The Stuart Sapphire weighs 104 carats and is slightly oval in shape measuring approximately 1.5 inches long and 1 inch wide.  It was originally set in the front of the Imperial State Crown until the acquisition of the Cullinan II diamond and then the Stuart Sapphire was moved to the back for the 1937 coronation of King George VI.  This is version of the Imperial State Crown which was slightly altered for the current Queen Elizabeth II, she wore the crown when leaving Westminster Abbey on her coronation day in 1953 and will traditionally wear the Imperial State Crown at the State Opening of Parliament.  Special Note:  When not in use, the Imperial State Crown is on display at the Tower of London with the impression collection of the Crown Jewels.   

Stuart Sapphire set in back and at the bottom of the Imperial State Crown

the Stuart Sapphire

Princess Diana / Catherine, Duchess of Cambridge engagement ring

The second engagement ring on my list of famous sapphires was worn by two British Royal brides.  On February 24, 1981, Prince Charles and Lady Diana Spencer appeared at Buckingham Palace to officially announce their engagement.  Diana’s engagement ring was made by the Crown jewelers Garrard and featured a 12 carat oval blue Ceylon sapphire that was encircled by 14 diamonds and set in 18 carat white gold.  Prince Charles and Diana were married on July 29, 1981 at St. Paul’s Cathedral in London, England.  Special Note: Unfortunately the couple separated in 1992 with the divorce finalized in 1996, sadly Princess Diana died in a tragic car accident in Paris in 1997.     

Almost thirty years later, on November 16, 2010 Buckingham Palace announced the engagement of Prince William and Catherine Middleton.  In a very sentimental gesture, Prince William proposed with the sapphire and diamond engagement ring that had once belonged to his mother, Princess Diana.  Prince William and Catherine were married on April 29, 2011 at Westminster Abbey in London, England.

sapphire and diamond engagement ring worn by
Princess Diana and later Catherine, the Duchess of Cambridge

For more information about the wedding of Prince Charles and Lady Diana or the wedding of Prince William and Catherine, please click on the links.

For additional information about other British Royal engagement rings, please click on the links to Part One and Part Two.

Prince Albert Sapphire Brooch

Prince Albert commissioned a brooch as a wedding present for Queen Victoria which she wore on the bodice of her bridal dress on the day of their wedding.  The ceremony took place on February 10, 1840 at the Chapel Royal in St. James Palace.  The stunning brooch became known as the Prince Albert Sapphire Brooch and it featured a large oblong sapphire (the size has never been revealed to the public) set in gold and surrounded by 12 round diamonds.  It was a treasured gift from her beloved husband and Queen Victoria wore it frequently until Prince Albert’s death in1861.   

Prince Albert Sapphire Brooch

Queen Victoria wearing the Prince Albert brooch on the bodice of her dress
Franz Winterhalter painting from the Royal Collection

After the death of Queen Victoria in 1901, the Prince Albert Sapphire Brooch remained within the British Royal Collection and has been worn throughout the following years by Queen Alexandra (she wore the brooch for her husband, King Edward VII, coronation day in 1902), Queen Mary, Queen Elizabeth the Queen Mother and Queen Elizabeth II.  The Prince Albert Sapphire Brooch is a favorite of the current Queen and she will usually wear it on her left shoulder to compliment a blue dress.  Most notably she wore it for a dinner with President and Mrs. Kennedy in 1961 and the christening of her grandson Prince William in 1982.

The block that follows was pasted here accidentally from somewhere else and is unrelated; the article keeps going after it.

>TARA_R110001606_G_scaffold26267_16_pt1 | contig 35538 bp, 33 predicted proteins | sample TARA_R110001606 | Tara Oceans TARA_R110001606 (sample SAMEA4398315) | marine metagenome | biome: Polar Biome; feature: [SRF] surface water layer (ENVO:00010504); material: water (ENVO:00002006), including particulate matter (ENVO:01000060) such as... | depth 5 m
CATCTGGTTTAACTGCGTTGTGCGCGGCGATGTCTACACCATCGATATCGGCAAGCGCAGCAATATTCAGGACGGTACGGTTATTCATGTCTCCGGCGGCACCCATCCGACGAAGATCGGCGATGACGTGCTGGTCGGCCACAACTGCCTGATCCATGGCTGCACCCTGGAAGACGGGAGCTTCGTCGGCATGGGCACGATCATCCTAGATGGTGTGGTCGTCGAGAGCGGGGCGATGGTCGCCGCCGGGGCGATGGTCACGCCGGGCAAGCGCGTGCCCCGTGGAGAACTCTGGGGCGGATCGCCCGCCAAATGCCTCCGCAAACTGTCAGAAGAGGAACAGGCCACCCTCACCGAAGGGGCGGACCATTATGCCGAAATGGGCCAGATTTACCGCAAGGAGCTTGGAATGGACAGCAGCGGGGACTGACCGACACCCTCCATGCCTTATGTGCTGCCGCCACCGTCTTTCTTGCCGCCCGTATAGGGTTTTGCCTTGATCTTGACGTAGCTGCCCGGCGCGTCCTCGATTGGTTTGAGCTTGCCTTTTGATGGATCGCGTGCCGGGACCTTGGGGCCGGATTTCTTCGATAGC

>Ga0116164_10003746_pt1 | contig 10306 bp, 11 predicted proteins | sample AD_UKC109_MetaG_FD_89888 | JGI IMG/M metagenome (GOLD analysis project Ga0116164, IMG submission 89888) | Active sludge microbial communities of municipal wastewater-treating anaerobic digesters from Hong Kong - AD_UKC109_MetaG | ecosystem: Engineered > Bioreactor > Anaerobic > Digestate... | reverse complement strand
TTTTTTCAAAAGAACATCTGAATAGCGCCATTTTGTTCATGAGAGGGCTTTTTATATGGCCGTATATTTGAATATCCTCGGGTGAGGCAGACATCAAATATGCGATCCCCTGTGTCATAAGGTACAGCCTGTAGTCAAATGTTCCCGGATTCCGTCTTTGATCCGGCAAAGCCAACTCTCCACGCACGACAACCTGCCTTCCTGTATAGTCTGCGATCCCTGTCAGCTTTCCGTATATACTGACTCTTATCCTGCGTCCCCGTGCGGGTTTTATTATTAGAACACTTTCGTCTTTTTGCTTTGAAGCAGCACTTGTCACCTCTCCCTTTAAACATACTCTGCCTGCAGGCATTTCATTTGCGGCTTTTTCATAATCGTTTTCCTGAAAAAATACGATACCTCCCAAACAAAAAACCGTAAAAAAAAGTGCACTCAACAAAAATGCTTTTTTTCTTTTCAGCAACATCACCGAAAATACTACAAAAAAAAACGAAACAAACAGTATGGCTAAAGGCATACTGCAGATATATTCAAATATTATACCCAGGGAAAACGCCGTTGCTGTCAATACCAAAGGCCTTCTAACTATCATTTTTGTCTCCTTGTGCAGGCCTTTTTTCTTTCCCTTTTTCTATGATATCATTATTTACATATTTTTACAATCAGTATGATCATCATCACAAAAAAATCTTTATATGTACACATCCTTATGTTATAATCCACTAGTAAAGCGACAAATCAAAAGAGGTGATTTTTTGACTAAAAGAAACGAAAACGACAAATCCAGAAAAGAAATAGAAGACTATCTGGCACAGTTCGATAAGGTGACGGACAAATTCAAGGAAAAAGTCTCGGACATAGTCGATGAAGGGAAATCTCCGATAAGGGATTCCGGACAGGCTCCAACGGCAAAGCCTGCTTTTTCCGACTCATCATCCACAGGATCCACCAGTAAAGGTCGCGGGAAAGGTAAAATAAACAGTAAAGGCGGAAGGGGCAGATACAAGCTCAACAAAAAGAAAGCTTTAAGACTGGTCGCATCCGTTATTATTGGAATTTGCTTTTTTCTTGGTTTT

Queen Elizabeth wearing the Prince of Albert brooch

Queen Victoria diamond and sapphire tiara

Prince Albert commissioned jeweler Joseph Kitching and personally designed a sapphire and diamond tiara to match the wedding brooch he had given Queen Victoria in 1840.  The tiara is mounted with diamonds set in silver and features 11 sapphires set in gold, the piece is engineered to be fully adjustable to accommodate a closed coronet style or an open style to be worn as a tiara. 

Queen Victoria diamond and sapphire coronet/tiara

The first photo shown below is of a young Queen Victoria wearing the piece on the back of her head as a coronet for a portrait by Franz Winterhalter in 1842.  The second photo shown below is of an older Queen Victoria wearing the piece as a tiara on the top of her head for a portrait by Henry Graves in1874.

a young Queen Victoria wearing the sapphire and diamond piece as a coronet
Franz Winterhalter painting from the Royal Collection Trust

an older Queen Victoria
wearing the sapphire and diamond piece as a tiara on the top of her head
Henry Graves painting from the Royal Collection Trust

After the death of Queen Victoria in 1901, the sapphire and diamond coronet/tiara was inherited by Queen Alexandra.  Then, through the next years the piece was inherited by several members of the British Royal family, it went to Queen Mary and in 1922 it was given to her daughter, Princess Mary upon her marriage to Henry Lascelles, Earl of Harewood.  The piece was then inherited by her son George Lascelles the 7th Earl of Harewood in 1965 and then his son David Lascelles, the 8th Earl of Harewood in 2011. 

In 2016, a London Jewelry dealer had attempted to sell the sapphire and diamond coronet/tiara to a foreign buyer.  When this was brought to the attention of the United Kingdom Culture Minister the sale was stopped and a temporary export ban was put upon this important historical British Royal piece to prevent it from leaving the country. 

As it was hoped, a private buyer, William and Judith Bollinger, purchased the piece in 2017 and it was promptly donated to the Victoria and Albert Museum in London, England.  In 2019, upon the 200th anniversary of the birth of Queen Victoria and Prince Albert, the piece was put on permanent display in the museum as the centerpiece of the new Bollinger Gallery.       

So, this ends the post regarding my list of the eight most famous sapphires.  As a special note, a piece of sapphire jewelry would make a very meaningful gift for a September born bride or a bride marrying in the month of September.